Nano-optofluidic Detection

We are developing an optical detection scheme for the real-time and label-free detection and recognition of single nanoparticles, such as viruses, larger proteins, and contaminants. Nanoparticles are detected in real-time (no immobilization), without artificial labels, and with single particle sensitivity (one particle at a time). The reliable detection, sizing, and sorting of nanoparticles is important for biosensing, environmental monitoring, and quality control.

The detection method, illustrated in the figure above, makes use of nanofluidic channels in combination with optical interferometry. Elastically scattered light from single nanoparticles traversing a stationary laser focus is detected with a differential heterodyne interferometer and the resulting signal allows single nanoparticles to be characterized individually. Heterodyne or dark-field detection eliminates phase variations due to different particle trajectories, thus improving the recognition accuracy as compared to standard optical interferometry.

The figure above shows a magnified image of nanofluidic channels fabricated into a borosilicate glass wafer. Nanoparticles are transported from a bottom reservoir through the nanochannels (cross section 500 nm, length 15 to a top reservoir by either electroosmosis or pressure-driven flow. One of the nanochannels is selected and a laser focus is placed at its center to detect the passage of individual nanoparticles.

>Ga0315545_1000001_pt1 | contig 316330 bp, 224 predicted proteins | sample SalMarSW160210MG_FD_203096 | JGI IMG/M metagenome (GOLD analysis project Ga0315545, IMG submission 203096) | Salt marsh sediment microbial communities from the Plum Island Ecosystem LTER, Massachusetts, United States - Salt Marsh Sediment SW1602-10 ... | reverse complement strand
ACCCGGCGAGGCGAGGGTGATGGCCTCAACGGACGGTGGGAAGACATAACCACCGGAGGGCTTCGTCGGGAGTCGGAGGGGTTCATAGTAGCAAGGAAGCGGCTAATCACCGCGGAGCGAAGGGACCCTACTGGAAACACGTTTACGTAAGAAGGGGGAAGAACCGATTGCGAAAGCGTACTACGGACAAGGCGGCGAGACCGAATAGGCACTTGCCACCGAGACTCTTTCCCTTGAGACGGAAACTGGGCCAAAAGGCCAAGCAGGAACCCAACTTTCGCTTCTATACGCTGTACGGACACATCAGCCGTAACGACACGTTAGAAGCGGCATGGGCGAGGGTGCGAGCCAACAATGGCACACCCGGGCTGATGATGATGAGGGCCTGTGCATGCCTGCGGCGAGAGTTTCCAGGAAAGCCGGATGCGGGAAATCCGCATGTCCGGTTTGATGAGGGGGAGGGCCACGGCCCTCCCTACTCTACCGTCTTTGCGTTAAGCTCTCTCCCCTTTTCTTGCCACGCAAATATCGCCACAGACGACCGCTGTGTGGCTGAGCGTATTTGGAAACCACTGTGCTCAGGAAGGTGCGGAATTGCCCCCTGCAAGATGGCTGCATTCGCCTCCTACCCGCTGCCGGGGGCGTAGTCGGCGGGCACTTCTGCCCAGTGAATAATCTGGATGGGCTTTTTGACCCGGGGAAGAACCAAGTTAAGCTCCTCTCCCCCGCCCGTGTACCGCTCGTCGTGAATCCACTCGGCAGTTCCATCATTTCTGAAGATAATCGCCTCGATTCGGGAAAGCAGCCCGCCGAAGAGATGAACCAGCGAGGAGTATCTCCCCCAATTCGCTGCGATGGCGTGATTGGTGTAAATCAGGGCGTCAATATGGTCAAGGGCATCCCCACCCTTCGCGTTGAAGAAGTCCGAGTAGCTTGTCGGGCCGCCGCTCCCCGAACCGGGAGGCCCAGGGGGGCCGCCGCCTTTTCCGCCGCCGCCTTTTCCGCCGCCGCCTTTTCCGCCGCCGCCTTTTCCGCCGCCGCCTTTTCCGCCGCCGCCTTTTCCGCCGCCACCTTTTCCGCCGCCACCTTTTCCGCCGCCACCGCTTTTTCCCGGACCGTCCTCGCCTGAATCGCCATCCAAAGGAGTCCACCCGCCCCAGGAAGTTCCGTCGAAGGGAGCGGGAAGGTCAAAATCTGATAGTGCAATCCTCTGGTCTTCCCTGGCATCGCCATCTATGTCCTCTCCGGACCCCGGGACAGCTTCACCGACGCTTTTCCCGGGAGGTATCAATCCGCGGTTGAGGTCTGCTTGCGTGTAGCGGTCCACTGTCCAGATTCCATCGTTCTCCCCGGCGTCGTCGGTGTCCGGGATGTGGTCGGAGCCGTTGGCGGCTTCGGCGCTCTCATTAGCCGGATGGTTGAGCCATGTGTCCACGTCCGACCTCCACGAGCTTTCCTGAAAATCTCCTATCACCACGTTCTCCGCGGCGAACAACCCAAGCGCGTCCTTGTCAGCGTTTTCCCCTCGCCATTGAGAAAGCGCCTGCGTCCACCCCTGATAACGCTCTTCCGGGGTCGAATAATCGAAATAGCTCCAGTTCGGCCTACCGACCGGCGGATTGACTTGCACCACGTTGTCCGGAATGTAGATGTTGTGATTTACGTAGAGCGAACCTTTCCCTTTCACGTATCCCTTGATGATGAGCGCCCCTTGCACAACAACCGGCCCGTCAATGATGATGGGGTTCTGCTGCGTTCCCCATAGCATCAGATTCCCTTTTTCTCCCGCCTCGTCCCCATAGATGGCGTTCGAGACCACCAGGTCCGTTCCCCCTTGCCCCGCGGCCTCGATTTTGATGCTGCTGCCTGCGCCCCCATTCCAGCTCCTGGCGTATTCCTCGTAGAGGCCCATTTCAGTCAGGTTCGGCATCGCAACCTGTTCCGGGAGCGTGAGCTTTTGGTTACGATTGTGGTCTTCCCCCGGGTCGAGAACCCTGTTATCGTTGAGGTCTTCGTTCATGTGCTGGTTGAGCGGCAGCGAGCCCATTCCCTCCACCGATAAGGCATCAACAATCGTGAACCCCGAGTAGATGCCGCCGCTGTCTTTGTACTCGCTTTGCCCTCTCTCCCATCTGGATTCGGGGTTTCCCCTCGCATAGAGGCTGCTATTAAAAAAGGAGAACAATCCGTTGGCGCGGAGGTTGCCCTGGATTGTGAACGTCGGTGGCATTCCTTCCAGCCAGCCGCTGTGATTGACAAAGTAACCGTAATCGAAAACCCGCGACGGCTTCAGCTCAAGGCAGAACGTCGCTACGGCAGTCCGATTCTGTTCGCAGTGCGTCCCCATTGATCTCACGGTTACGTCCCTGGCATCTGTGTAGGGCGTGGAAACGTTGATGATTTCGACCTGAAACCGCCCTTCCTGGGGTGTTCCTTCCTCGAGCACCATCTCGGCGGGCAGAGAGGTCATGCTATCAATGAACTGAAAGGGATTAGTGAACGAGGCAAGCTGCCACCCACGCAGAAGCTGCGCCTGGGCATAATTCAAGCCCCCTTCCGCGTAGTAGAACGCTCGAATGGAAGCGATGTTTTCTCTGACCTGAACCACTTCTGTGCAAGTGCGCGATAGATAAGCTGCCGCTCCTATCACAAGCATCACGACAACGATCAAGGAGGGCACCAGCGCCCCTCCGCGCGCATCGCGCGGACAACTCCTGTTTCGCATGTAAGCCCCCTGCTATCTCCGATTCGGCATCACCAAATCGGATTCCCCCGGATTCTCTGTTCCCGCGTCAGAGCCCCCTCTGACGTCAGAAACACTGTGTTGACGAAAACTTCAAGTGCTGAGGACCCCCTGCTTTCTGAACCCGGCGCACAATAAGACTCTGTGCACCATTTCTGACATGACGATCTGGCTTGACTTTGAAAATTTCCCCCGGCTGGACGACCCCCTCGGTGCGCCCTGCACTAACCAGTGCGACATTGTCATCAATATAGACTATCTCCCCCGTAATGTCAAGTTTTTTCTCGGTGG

Individual particles traversing the laser focus render a characteristic signal (see figure below), from which we can extract particle size and material properties. The uncertainty in particle size is determined by laser shot noise and instrument stability. The current size uncertainty is 0.3nm (figure below, right).

So far, the detection scheme has been applied to a variety of targets, including viruses (Influenza, Parainfluenza, Baculovirus, Vaccinia, HIV, Sindbis), phages, metal and semiconducting nanoparticles, and carbon particles. A size histogram of individually detected phages is shown in the figure below along with an electron micrograph of phage particles. Different viruses can be distinguished based on their size distributions.

An important application area of the detection method is contamination control of processing fluids, such as etchants or immersion fluids used in the semiconductor industry. Other application areas are the quality control of drinking water and trace detection of hazardous agents.

 

Related Publications:

[1] A. Mitra, F. Ignatovich and L. Novotny, ”Nanofluidic preconcentration and detection of nanoparticles,” J. Appl. Phys. 112, 014304 (2012).

[2] O. Block, A. Mitra, L. Novotny and C. Dykes, ”A rapid label-free method for quantitation of human immunodeficiency virus Type-1 particles by nanospectroscopy,” J. Virol. Meth. 182, 70-75 (2012).

[3] A. Mitra, F. Ignatovich and L. Novotny, ”Real-time optical detection of single viruses and phage based on dark-field interferometry,” Biosensensors and Bioelectronics 31, 499-504 (2012).

[4] S. Person, B. Deutsch, A. Mitra, and L. Novotny,, ”Material-specific detection and classification of single nanoparticles,” Nano Lett. 11, 257-261 (2011).

[5] A. Mitra, B. Deutsch, F. Ignatovich, and L. Novotny, ”Nano-optofluidic detection of single viruses and nanoparticles,” ACS Nano 4, 1305-1312 (2010).

[6] F. V. Ignatovich and L. Novotny, “Optical detection of single particles and viruses,” IEEE J. of Selected Topics in Quant. Electronics 12, 1292-1300 (2006).

[7] F. V. Ignatovich and L. Novotny, “Real-time and background-free detection of nanoscale particles,” Phys. Rev. Lett. 96, 013901 (2006).

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